Edward Prutschi explains the basis for an appeal and how appeals differ from typical trials.
When people contemplate an appeal, they believe that the only reason they need is to disagree with the judge’s decision. That in itself is not sufficient reason for an appeal and it’s very important, as a law firm, that we make sure that people are realistic about their options. We want to be upfront with our clients about what we can and cannot accomplish for them. We’re careful not to recommend to every person who walks into the door that they spend significant sums on an appeal after already having spent a considerable amount of money on the trial.
The first thing to understand is that in order to succeed in an appeal you need to establish that there has been an error by the trial judge. That error can be an error of fact or an error of law, or a combination of the two. An appeal court is not going to look at your case from scratch and simply substitute its judgment for what the appeal courts think is right. Instead, it’s going to look at the reasoning that the trial judge used and determine whether the trial judge made any obvious mistakes of fact or made any legal errors. Then, based only on that analysis, will there be a determination about whether the case should be referred back for a new trial or whether the judgment itself ought to be changed.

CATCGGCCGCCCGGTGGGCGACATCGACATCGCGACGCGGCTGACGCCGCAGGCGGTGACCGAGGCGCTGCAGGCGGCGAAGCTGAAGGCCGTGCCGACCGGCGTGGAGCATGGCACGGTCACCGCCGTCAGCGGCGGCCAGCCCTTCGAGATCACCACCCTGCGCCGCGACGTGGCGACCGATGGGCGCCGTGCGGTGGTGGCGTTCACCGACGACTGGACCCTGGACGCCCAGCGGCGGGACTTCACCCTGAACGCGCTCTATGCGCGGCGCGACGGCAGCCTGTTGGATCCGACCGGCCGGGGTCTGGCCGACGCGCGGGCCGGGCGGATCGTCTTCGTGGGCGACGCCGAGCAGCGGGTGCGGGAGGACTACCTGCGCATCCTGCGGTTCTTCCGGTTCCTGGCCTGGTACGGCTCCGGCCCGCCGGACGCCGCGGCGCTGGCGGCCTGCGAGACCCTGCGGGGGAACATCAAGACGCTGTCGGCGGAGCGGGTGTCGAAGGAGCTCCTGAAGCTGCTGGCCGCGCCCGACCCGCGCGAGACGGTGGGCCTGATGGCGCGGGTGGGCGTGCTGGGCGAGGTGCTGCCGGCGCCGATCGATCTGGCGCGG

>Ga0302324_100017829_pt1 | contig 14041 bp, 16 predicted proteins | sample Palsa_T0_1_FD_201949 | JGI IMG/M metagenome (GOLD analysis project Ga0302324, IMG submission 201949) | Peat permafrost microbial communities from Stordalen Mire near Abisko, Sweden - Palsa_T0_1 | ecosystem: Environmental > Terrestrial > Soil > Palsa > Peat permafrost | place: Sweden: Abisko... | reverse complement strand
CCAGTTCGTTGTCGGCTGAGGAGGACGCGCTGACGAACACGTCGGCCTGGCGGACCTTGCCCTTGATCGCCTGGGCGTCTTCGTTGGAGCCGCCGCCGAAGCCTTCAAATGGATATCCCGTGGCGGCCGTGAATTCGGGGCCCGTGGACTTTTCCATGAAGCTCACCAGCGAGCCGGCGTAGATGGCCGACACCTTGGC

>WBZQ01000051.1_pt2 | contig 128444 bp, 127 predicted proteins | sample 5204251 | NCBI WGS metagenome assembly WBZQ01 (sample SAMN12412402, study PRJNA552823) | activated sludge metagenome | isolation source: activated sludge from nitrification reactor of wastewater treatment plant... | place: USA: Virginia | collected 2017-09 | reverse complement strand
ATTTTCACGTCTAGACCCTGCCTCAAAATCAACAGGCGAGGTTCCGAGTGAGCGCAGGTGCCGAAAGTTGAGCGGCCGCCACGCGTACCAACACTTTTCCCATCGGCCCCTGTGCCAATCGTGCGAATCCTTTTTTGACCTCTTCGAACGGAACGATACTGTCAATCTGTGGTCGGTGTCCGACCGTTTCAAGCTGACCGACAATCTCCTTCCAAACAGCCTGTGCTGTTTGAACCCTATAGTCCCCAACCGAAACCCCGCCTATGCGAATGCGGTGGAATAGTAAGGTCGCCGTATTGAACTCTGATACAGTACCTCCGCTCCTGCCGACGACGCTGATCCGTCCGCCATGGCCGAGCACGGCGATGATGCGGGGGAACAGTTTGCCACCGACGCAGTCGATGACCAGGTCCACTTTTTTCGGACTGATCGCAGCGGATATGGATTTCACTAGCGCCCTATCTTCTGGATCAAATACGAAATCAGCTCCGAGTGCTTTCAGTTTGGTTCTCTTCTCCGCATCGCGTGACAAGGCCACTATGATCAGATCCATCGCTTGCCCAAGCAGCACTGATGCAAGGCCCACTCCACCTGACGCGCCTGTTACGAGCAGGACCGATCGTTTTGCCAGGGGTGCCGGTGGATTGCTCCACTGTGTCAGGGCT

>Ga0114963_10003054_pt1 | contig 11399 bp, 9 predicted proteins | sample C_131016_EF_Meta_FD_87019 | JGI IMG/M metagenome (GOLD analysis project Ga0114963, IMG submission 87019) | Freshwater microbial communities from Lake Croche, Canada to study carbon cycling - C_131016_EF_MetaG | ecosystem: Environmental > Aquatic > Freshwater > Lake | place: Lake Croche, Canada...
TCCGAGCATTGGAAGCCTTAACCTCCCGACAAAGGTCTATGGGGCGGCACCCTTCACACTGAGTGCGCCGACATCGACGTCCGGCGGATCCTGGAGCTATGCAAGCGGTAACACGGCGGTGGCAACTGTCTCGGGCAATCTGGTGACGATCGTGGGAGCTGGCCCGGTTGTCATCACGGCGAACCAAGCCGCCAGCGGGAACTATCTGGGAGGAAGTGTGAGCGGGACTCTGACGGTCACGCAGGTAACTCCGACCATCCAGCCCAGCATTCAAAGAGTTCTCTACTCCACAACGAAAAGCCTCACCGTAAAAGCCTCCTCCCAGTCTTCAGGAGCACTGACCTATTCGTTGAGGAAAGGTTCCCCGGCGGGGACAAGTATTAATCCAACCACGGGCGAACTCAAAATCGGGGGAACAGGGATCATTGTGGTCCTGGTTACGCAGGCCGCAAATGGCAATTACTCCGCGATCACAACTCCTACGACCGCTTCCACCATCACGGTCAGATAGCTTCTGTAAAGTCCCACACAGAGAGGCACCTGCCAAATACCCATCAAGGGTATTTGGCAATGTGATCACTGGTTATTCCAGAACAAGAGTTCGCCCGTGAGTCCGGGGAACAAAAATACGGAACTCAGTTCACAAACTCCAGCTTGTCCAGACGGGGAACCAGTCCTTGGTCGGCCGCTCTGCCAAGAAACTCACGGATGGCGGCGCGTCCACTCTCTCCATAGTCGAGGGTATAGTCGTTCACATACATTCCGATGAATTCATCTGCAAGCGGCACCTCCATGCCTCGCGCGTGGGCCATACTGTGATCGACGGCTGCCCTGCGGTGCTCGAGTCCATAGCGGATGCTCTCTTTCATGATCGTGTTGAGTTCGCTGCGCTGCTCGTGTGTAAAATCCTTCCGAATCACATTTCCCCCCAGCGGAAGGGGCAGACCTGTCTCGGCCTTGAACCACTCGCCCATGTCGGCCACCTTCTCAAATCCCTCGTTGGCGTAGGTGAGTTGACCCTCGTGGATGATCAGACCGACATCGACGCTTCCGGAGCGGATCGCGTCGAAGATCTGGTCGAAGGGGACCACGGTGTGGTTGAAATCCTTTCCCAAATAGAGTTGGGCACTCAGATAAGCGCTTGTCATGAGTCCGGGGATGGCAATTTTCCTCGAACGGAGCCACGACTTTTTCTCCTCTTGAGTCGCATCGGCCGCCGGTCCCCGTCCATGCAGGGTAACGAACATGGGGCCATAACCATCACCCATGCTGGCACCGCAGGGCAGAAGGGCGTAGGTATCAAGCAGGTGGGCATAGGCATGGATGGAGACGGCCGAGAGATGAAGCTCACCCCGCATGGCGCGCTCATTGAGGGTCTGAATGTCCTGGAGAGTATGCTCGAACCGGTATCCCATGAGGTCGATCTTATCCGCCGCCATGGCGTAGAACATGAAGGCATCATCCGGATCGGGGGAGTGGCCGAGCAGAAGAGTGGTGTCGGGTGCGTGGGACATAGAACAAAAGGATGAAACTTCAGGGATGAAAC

An appeal court is not going to hear from witnesses. It’s not going to hear from the accused; it’s not going to hear from the complainant. It’s not going to hear from anyone else involved in the process. The arguments are made in advance, in writing, and then a very short hearing is held for further oral arguments during which the judges can ask questions of the lawyers. The primary basis for an appeal is reviewing the transcript and the judgment that the original judge handed down. Clients need to understand that an appeal does not give them the chance to tell their story a second time. The appeal court is simply going to see everything that happened in the course of their trial.
One of the downsides to appeals is that transcripts are very expensive, and that as the party who’s bringing the appeal, you’re going to be responsible for ordering the transcripts not only for yourself, but for the Crown Attorney and for all the judges of the appeal court, and in many appeal court situations there could be more than one judge. If a trial has gone on for several days or weeks, the cost of transcripts alone could run into thousands of dollars.